Same way as Microsoft's automated testing suite.
    Wait ... every single patch release seems to have a Clouse to apply in test environment ... why ?
    Again give us something that works and we will adjust.

    1. Zu, my impression about the tensions between IT and DEV comes mostly from comments similar to Breen's above that I hear more often than you think.

      However I am a little bit confused about your comments - it seems your point is that the cloud doesn't work. Is this correct? Do you imply that the rest of the software "works"? And if so - then why do you need Technet to do this extensive testing? :) You face similar problems in the cloud that you face in your own datacenter or environment - it is a technology and it keeps all of us busy (your point again).

    2. Toddy
      Facing similar problems in the cloud and my own datacenter...
      Yes, but in my own datacenter I can use hammer and chisel the cloud not so much (yet).
      Cloud works actually pretty well given the variety of customers and use case scenarios and if applied correctly I have nothing against it. I use Cloud to make my job easier, some use anti-Cloud in a fear of losing the job. My advice to “anti-Cloud” group is fear not … business people will need you even more once you are clouded. There is a whole bunch of projects (encryption will be one – or security as such …) that will pop up … Vendor management … all sorts … Now if you are pushed to the Cloud by business community, voice your concerns, but play along. After few billing cycles, some major outages (big ones are yet to come) in larger companies CFO will clue in that having your own IT and so on … perhaps is not a bad idea.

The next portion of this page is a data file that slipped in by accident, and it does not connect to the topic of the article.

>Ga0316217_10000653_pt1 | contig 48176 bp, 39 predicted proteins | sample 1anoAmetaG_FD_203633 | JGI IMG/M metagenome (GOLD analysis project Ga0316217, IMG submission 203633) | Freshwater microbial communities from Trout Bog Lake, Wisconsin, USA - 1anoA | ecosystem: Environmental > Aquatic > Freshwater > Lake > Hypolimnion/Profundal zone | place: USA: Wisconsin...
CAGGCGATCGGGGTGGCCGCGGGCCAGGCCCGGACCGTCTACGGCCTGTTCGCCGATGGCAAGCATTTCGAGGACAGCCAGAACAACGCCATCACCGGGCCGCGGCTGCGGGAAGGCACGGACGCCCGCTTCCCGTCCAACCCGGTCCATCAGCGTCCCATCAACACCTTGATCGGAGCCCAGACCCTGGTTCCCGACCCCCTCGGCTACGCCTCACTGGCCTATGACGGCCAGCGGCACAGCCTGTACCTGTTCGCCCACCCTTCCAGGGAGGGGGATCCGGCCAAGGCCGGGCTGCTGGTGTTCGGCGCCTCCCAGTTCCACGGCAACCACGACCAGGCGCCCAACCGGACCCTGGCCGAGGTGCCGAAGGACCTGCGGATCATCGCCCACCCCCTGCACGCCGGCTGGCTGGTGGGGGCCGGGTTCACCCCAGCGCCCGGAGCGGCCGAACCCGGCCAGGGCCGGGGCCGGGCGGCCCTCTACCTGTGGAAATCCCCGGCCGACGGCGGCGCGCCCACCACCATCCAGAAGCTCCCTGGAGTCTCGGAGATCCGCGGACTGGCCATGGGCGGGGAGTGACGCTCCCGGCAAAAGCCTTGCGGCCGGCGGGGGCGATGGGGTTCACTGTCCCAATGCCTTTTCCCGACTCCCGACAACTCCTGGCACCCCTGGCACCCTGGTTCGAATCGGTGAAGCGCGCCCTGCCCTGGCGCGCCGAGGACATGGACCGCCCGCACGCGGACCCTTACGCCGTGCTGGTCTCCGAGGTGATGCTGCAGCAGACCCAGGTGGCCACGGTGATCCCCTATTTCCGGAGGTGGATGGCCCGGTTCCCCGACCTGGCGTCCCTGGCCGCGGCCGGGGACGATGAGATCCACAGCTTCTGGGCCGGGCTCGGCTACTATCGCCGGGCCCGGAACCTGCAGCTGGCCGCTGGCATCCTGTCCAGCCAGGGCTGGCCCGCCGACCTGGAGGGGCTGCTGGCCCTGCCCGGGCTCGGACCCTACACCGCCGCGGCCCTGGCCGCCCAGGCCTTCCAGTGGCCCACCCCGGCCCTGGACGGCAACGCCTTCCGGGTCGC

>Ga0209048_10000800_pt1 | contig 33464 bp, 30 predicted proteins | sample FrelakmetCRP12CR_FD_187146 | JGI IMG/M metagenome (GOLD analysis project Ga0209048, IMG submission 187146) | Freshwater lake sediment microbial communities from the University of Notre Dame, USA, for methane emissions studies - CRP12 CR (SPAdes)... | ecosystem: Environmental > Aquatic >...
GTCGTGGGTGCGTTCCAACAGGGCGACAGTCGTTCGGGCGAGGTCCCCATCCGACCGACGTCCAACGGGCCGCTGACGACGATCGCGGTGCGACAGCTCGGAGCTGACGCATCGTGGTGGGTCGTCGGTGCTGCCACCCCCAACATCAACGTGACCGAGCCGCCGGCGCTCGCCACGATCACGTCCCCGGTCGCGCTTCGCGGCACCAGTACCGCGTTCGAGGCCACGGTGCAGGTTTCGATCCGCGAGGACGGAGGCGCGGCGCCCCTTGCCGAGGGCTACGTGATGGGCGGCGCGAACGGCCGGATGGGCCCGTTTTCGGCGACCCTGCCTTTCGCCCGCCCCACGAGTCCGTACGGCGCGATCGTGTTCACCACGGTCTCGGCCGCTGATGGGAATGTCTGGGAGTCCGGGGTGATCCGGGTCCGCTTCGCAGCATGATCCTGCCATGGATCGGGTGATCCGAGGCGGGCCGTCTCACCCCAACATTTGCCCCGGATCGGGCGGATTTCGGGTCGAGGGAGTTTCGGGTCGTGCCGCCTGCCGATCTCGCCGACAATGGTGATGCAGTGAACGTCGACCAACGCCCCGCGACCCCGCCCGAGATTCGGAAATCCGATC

IT - DEV tension ... this is just fun part …
      The way I see it – we have very few highly qualified IT/Dev Pros with “horizontal” scope of knowledge, in the Cloud this is a must.
      TechNet – this is why something like this should stay for now …

  36. Man I have to stop posting ... to download Microsoft Tornado 2013 Corporate Edition click here

    Cody - your work to save TechNet has a chance they have to change their attitude.

  37. Brilliant rebuke. Very well said indeed.

  38. I have used windows for 20 years and Linux for 15 years. My main desktop has always been Windows and I am a Linux Specialist. I just like Linux as a server OS using CLI than using it as a desktop.

    Technet account was the only thing that made me able to advise my clients to use MS products when Linux doenst have a good alternative. But really I dont have any problems to offer them Linux alternatives without.

  39. I have used windows for 20 years and Linux for 15 years. My main desktop has always been Windows and I am a Linux Specialist. I just like Linux as a server OS using CLI than using it as a desktop.

    Technet account was the only thing that made me able to advise my clients to use MS products when Linux doenst have a good alternative. But really I dont have any problems to offer them Linux alternatives without.